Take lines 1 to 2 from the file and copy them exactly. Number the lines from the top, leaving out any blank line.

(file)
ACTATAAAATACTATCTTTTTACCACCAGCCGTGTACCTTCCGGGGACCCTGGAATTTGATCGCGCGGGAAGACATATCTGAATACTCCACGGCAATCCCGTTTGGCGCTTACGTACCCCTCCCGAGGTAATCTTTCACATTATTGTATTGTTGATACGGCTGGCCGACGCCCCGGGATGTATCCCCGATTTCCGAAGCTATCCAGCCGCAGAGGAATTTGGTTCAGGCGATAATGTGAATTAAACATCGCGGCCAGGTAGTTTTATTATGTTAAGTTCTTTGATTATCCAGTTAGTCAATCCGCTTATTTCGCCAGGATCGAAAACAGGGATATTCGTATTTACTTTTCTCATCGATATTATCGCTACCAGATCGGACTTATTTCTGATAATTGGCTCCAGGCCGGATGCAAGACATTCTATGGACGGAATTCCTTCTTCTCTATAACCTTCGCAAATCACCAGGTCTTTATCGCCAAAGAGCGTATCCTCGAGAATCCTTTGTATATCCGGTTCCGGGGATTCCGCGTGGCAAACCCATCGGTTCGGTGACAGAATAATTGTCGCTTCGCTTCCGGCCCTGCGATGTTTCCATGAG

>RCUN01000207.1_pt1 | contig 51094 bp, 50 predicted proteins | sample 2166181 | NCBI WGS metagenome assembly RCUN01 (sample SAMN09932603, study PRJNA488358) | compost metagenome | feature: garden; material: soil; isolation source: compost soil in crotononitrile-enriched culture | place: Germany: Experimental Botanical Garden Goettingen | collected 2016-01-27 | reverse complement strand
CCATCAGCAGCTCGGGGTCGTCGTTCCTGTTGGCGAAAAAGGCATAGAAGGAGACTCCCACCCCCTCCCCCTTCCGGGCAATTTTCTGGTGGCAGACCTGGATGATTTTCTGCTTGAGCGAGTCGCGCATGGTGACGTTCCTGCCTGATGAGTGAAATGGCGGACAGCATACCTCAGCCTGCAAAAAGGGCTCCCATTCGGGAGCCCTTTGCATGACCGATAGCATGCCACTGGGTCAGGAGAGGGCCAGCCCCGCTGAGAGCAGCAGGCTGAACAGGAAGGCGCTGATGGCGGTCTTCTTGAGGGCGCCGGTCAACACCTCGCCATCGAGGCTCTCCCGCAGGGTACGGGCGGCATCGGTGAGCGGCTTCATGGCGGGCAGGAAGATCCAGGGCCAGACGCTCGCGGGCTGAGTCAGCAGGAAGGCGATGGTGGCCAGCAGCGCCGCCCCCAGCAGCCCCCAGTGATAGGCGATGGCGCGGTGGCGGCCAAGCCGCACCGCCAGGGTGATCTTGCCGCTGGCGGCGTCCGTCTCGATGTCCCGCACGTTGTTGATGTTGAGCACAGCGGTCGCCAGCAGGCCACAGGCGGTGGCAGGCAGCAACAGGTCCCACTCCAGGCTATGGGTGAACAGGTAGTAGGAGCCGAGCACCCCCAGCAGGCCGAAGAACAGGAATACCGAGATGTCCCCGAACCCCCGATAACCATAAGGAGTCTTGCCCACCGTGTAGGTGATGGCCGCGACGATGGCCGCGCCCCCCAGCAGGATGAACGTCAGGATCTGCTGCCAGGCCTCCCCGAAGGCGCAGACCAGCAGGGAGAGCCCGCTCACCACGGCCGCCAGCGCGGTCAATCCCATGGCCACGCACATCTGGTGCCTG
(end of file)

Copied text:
ACTATAAAATACTATCTTTTTACCACCAGCCGTGTACCTTCCGGGGACCCTGGAATTTGATCGCGCGGGAAGACATATCTGAATACTCCACGGCAATCCCGTTTGGCGCTTACGTACCCCTCCCGAGGTAATCTTTCACATTATTGTATTGTTGATACGGCTGGCCGACGCCCCGGGATGTATCCCCGATTTCCGAAGCTATCCAGCCGCAGAGGAATTTGGTTCAGGCGATAATGTGAATTAAACATCGCGGCCAGGTAGTTTTATTATGTTAAGTTCTTTGATTATCCAGTTAGTCAATCCGCTTATTTCGCCAGGATCGAAAACAGGGATATTCGTATTTACTTTTCTCATCGATATTATCGCTACCAGATCGGACTTATTTCTGATAATTGGCTCCAGGCCGGATGCAAGACATTCTATGGACGGAATTCCTTCTTCTCTATAACCTTCGCAAATCACCAGGTCTTTATCGCCAAAGAGCGTATCCTCGAGAATCCTTTGTATATCCGGTTCCGGGGATTCCGCGTGGCAAACCCATCGGTTCGGTGACAGAATAATTGTCGCTTCGCTTCCGGCCCTGCGATGTTTCCATGAG

>RCUN01000207.1_pt1 | contig 51094 bp, 50 predicted proteins | sample 2166181 | NCBI WGS metagenome assembly RCUN01 (sample SAMN09932603, study PRJNA488358) | compost metagenome | feature: garden; material: soil; isolation source: compost soil in crotononitrile-enriched culture | place: Germany: Experimental Botanical Garden Goettingen | collected 2016-01-27 | reverse complement strand